What is the relationship between memory and imagination? How unbridled is the power of story? How intimidating? The narrative essays in What We Choose to Remember tread the tenuous, shifting grounds of memory, revealing how our imperfect recollections shape not only how we live our lives, but the act of storytelling itself.
About the Author
Award-winning novelist, essayist, and short story writer Steve Heller grew up on a small acreage in the wheat country around Yukon, Oklahoma, where many of his fictions take place. He earned his M.F.A. in Creative Writing from Bowling Green State University in Ohio, and his Ed.D. in English Education from Oklahoma State University in Stillwater.
Heller is best known for his novel The Automotive History of Lucky Kellerman, originally published by Chelsea Green and subsequently reprinted by Anchor/Doubleday. Lucky Kellerman was a selection of both Book-of-the-Month Club and the Quality Paperback Book Club, and also received the Friends of American Writers First Prize Award for the best published book of fiction or nonfiction related to the Midwest.
Heller’s second novel, Father’s Mechanical Universe, was published in 2001 by BkMk Press. Novelist Brent Spencer calls Universe “a touching, elegiac book that races with 120-octane insight.” According to W. D. Wetherell, “Father’s Mechanical Universe combines the sharp, concentrated focus of a novel with the tender, lyrical quality of the best memoirs to create one of the most moving accounts of family love I’ve read in years.”
Winner of many distinctions for his short fiction and creative nonfiction, Heller’s short stories have appeared in numerous magazines and national anthologies, and twice have received O. Henry Awards. He has also received an Individual Fellowship Grant in Fiction from the National Endowment for the Arts. Many of Heller’s stories have been set in Hawai`i, where he has lived for several extended periods. His first collection, The Man Who Drank a Thousand Beers (Chariton Review Press), has been called “a Hawaiian Winesburg, Ohio.” Hawai`i is also the focus of his most recent fictions, including stories in Nebraska Review, Bamboo Ridge, South Dakota Review, Spirit of Aloha, and A.I.M.: America’s Intercultural Magazine. Heller’s creative nonfiction has appeared in such publications as Manoa, Fourth Genre, Colorado Review, New Letters, American Cowboy, and In Brief: Short Takes on the Personal, from W. W. Norton. What We Choose to Remember, a collection of narrative essays, was recently published online in the World Voices Chapbook Series, edited by Walter Cummins and Thomas Kennedy, on Web del Sol. A print-on-demand version, including additional essays, will be available before the end of 2009. Heller is working on a new novel called Return of the Ghost Killer and a collection of new and selected stories about Hawai`i called Private Island.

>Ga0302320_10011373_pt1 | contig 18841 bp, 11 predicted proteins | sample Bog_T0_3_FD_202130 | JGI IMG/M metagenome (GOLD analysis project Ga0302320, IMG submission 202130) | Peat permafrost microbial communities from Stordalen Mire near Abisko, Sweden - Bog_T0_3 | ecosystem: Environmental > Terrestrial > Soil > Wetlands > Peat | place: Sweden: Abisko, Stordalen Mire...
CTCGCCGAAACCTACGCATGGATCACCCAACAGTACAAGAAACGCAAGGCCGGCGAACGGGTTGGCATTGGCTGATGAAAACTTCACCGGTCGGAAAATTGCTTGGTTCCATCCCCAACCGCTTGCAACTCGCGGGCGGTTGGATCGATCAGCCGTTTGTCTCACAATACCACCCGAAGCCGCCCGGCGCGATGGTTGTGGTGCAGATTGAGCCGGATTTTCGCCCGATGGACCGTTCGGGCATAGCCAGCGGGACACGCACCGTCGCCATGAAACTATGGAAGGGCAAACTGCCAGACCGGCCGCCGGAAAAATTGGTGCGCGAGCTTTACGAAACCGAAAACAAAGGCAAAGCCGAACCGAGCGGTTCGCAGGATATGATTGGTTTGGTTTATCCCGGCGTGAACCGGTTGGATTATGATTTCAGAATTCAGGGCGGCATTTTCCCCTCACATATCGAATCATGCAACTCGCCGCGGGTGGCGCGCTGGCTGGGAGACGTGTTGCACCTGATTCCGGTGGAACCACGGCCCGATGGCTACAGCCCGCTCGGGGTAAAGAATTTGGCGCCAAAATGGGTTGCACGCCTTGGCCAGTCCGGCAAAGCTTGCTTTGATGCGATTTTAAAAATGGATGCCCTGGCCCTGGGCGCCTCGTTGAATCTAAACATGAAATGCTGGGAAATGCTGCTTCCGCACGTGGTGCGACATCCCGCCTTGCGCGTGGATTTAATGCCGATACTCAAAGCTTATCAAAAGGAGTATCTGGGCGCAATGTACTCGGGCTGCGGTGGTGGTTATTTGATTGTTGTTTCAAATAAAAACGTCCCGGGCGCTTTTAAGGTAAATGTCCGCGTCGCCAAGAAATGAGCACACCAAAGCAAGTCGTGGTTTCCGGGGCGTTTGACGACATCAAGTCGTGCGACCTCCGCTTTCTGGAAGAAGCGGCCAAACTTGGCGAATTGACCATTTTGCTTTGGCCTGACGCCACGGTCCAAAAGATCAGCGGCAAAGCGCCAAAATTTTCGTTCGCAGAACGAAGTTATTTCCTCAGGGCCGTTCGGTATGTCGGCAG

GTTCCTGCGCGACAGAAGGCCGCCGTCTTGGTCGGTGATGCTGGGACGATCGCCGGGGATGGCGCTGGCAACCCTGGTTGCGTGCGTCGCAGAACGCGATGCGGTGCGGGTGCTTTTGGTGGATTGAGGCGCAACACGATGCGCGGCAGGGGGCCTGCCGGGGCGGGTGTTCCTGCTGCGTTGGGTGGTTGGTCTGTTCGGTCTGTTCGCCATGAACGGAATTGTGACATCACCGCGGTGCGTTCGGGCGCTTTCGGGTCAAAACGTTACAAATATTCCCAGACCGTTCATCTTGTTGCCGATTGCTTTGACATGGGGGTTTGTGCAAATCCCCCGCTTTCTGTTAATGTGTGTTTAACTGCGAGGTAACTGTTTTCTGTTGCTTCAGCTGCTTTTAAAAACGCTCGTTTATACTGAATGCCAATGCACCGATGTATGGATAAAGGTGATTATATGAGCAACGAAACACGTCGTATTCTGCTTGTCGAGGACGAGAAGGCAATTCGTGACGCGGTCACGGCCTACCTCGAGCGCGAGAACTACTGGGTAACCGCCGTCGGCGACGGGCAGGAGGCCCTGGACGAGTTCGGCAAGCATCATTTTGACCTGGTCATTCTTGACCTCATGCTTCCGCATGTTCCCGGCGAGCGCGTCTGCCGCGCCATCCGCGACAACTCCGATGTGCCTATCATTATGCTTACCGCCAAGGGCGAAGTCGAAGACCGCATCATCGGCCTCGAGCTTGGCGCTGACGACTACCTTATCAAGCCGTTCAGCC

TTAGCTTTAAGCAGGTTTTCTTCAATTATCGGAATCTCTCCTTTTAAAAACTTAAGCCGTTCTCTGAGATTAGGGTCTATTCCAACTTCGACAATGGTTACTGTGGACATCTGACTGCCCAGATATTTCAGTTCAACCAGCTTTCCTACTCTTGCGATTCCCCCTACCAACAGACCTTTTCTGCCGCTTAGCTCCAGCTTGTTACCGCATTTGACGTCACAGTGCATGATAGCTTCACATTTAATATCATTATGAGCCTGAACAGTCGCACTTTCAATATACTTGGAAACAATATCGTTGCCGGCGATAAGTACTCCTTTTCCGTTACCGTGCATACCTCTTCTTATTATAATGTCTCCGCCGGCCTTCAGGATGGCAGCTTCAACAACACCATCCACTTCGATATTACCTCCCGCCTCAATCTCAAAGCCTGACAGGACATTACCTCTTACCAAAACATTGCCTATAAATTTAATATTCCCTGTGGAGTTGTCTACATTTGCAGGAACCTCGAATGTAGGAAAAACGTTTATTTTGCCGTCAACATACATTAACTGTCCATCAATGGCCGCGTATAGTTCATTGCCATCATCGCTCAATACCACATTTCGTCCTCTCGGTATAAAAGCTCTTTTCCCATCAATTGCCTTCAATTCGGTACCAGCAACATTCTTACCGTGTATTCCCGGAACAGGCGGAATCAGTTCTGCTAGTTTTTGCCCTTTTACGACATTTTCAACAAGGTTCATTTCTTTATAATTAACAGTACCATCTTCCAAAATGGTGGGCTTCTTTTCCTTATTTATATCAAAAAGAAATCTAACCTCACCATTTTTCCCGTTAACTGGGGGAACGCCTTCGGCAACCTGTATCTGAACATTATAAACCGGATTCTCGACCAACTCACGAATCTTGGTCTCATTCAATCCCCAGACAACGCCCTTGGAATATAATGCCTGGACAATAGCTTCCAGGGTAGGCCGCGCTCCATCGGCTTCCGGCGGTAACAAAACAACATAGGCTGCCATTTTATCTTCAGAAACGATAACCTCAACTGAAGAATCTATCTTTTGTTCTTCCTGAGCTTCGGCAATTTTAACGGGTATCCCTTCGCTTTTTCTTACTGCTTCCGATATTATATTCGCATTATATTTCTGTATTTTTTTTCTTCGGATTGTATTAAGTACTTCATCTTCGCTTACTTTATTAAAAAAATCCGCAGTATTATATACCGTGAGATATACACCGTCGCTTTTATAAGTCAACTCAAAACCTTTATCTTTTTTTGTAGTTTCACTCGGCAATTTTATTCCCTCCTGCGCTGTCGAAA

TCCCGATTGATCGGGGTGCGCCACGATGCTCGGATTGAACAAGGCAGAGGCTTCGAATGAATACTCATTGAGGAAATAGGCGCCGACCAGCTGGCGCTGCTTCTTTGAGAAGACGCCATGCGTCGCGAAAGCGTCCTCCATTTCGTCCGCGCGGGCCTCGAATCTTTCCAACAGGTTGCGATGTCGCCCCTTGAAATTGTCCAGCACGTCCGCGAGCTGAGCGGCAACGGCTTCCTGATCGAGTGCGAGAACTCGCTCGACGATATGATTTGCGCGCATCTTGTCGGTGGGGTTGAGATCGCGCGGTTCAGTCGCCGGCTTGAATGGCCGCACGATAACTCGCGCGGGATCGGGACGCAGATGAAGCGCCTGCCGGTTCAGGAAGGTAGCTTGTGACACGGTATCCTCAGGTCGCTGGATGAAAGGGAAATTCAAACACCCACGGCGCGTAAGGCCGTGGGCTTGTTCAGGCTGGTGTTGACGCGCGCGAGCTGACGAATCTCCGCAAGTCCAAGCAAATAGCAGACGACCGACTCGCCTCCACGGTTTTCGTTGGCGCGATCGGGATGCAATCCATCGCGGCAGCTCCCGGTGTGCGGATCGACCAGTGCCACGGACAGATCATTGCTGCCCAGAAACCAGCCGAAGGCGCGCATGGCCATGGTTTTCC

Heller teaches at Antioch University Los Angeles, where he is Professor and Chair of the MFA in Creative Writing Program, an acclaimed low-residency program devoted not only to the education of literary artists but to community service and the pursuit of social justice. Heller also serves as a “New Voices” mentor for PEN USA. Heller lives in Marina del Rey with his wife Sheyene and their son Truman.
What We Choose to Remember is a romance with family—its many and varied (and complicated) ingredients—but in the end, the nature of memory itself becomes the focus as it casts its flickering light on the moments that shape us. Knowing that his story cannot be the story, Steve Heller casts a wide narrative net to probe the places where past and future collide. Under his careful scrutiny, these “crosscurrents of memory and imagination” provide a scaffolding on which to build a “knowable” truth.
—Judith Kitchen, editor of In Short, In Brief, and Short Takes, author of Distance and Direction and Only the Dance
“Steve Heller is already a solid citizen of American Letters with his novels and short stories. Now, with What We Choose to Remember, his first book of essays, he demonstrates his mastery of yet another genre. His beautifully crafted prose leads the reader through moments of joy, humor, sorrow, terror (the robbery piece!) and, ultimately, wisdom. These essays are powerful witnesses of both life’s inevitable sadness and its triumphant love.”
—Thomas E. Kennedy, Author of The Copenhagen Quartet; Advisory Editor, The Literary Review